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Transfusion. 2012 Jan;52(1):100-7. doi: 10.1111/j.1537-2995.2011.03240.x. Epub 2011 Jul 14.

Home therapy with intravenous human C1-inhibitor in children and adolescents with hereditary angioedema.

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1
Johann Wolfgang Goethe University Hospital, Frankfurt am Main, Germany.

Abstract

BACKGROUND:

C1-esterase inhibitor (C1-INH) replacement therapy is the treatment of choice for acute edema attacks in patients with hereditary angioedema (HAE).

STUDY DESIGN AND METHODS:

Our retrospective, observational study assessed the efficacy and safety of home therapy with a human plasma-derived C1-INH concentrate (pC1-INH) in 20 pediatric patients with HAE who had previously been treated with physician-based therapy. While on home therapy, 15 patients received on-demand treatment and five received individual replacement treatment (IRT).

RESULTS:

The switch to home therapy did not involve a significant increase in the dose of pC1-INH administered, but there was a significant increase in dosing frequency. Although only two patients were affected, the frequency of laryngeal attacks appeared to decrease on home therapy. All attacks, including laryngeal edema, were treated successfully during home therapy with pC1-INH. The mean annual number of days hospitalized was reduced from 3.8 during physician-based therapy to 0.11 during home therapy. No side effects or injection site complications were reported. The median time from onset of attack to administration of pC1-INH was reduced from 67.5 minutes during physician-based therapy to 15 minutes after switching to home therapy. The corresponding median time to initial symptom relief for all types of attack was reduced from 60 to 40 minutes.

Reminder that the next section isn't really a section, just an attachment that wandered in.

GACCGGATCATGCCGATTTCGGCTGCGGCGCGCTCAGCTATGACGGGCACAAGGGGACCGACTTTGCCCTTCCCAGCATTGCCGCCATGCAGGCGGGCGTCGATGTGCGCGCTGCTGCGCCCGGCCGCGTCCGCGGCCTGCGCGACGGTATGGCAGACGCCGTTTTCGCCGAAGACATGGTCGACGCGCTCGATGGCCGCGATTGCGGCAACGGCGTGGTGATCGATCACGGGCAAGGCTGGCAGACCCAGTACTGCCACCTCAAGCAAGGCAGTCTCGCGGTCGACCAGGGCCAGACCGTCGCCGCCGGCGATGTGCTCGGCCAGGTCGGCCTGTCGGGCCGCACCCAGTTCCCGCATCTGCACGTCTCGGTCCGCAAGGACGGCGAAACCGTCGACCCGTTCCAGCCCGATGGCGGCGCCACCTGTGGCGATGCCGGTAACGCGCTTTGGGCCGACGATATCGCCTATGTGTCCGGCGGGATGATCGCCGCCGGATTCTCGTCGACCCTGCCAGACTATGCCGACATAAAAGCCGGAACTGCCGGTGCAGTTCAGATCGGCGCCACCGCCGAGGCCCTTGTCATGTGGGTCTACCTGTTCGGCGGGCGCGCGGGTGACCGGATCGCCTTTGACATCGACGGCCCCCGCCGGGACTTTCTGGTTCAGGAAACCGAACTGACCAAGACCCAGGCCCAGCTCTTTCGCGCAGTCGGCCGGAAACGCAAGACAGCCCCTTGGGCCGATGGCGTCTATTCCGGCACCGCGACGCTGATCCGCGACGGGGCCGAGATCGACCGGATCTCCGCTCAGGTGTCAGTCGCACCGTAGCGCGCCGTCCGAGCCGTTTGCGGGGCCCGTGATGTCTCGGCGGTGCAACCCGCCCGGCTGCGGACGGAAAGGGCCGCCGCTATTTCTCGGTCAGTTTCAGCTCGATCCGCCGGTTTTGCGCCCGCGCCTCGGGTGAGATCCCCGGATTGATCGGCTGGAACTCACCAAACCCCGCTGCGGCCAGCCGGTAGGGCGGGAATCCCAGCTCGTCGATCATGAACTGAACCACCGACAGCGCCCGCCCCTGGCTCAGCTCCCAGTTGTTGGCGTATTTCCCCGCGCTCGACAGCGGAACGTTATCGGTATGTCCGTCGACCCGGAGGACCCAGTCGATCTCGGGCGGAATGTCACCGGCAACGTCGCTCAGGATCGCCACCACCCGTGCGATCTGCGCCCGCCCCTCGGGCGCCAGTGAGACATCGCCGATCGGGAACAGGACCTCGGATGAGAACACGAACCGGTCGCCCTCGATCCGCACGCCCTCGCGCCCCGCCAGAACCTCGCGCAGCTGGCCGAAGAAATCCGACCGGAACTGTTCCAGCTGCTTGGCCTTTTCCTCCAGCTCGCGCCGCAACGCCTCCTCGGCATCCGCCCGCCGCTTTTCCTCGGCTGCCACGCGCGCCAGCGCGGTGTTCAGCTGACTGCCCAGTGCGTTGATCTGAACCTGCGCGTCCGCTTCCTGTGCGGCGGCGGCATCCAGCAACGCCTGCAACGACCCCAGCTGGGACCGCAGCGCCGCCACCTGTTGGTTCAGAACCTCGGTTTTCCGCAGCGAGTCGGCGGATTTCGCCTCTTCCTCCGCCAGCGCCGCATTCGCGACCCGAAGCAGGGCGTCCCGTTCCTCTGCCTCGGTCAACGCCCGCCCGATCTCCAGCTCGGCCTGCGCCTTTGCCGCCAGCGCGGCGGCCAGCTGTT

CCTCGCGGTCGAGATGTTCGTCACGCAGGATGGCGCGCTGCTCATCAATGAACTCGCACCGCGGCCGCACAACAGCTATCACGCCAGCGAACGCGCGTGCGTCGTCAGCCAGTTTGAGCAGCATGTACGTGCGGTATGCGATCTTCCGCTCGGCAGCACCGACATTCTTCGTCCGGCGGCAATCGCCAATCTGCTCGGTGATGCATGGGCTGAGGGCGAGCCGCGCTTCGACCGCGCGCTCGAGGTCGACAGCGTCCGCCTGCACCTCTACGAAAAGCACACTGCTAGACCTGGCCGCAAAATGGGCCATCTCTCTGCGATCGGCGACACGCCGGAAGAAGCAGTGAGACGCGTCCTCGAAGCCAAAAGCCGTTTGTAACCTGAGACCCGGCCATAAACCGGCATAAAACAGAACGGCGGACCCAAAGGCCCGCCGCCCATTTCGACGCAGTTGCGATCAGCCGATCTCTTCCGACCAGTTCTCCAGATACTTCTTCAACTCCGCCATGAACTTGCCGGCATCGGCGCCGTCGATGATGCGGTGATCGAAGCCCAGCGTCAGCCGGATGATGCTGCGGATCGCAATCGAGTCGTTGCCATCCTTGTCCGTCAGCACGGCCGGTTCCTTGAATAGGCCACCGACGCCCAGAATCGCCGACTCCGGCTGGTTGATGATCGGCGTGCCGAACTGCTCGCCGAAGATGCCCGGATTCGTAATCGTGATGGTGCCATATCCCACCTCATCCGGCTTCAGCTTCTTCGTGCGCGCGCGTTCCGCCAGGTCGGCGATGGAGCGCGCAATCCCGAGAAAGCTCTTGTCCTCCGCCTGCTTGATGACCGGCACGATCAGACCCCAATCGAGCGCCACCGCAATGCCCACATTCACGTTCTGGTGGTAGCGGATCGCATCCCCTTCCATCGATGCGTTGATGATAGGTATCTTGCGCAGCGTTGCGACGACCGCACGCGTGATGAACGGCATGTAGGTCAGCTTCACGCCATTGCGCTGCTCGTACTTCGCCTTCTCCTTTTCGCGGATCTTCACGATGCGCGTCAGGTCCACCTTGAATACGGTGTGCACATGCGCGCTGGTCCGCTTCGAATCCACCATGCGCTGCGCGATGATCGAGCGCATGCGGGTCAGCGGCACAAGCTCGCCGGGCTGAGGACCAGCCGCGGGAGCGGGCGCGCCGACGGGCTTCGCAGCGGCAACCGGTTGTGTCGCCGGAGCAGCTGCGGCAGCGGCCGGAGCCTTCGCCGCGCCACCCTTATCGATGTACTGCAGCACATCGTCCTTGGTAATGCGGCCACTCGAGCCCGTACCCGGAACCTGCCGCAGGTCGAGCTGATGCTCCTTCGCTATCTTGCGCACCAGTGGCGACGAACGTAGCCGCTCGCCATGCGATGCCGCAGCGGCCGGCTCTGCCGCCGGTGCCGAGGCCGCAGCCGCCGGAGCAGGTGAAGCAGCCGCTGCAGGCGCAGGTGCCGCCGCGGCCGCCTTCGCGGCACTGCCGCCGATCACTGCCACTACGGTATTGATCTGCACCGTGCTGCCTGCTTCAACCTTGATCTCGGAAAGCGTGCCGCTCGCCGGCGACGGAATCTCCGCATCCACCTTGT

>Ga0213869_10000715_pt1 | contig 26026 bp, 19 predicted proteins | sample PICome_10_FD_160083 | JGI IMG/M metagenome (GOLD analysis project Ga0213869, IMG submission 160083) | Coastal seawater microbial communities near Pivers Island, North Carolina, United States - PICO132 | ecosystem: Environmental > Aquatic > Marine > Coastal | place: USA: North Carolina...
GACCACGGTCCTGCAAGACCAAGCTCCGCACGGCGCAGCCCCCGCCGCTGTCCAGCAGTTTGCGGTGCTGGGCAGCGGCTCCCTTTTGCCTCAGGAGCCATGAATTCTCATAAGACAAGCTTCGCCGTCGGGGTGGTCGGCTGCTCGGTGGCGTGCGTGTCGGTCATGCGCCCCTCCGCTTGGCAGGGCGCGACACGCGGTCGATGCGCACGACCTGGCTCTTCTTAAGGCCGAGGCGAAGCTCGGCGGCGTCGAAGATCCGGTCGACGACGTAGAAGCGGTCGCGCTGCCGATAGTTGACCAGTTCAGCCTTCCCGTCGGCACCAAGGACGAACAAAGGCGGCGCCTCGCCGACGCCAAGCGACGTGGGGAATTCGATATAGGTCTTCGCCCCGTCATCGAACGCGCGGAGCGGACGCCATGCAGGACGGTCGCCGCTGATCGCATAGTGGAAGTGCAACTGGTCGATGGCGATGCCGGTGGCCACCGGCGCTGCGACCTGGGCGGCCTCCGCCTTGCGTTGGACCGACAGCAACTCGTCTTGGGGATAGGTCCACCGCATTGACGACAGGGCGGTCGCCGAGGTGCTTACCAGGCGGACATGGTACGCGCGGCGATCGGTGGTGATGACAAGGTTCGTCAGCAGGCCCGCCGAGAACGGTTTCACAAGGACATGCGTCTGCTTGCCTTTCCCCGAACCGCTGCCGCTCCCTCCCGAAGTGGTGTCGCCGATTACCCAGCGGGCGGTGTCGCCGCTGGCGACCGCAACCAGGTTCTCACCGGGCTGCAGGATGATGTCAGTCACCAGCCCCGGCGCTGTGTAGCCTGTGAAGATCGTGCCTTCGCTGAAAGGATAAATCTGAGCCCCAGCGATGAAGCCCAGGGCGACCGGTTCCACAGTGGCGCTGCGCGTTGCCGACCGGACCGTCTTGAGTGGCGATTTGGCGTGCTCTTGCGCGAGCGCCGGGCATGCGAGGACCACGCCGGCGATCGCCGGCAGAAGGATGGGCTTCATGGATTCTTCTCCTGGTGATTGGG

CONCLUSION:

As in adults, home therapy with pC1-INH is effective and safe in the treatment of HAE attacks in pediatric patients; a larger, randomized study should ideally confirm our findings before this approach can be considered the standard of care for pediatric patients.

[Indexed for MEDLINE]

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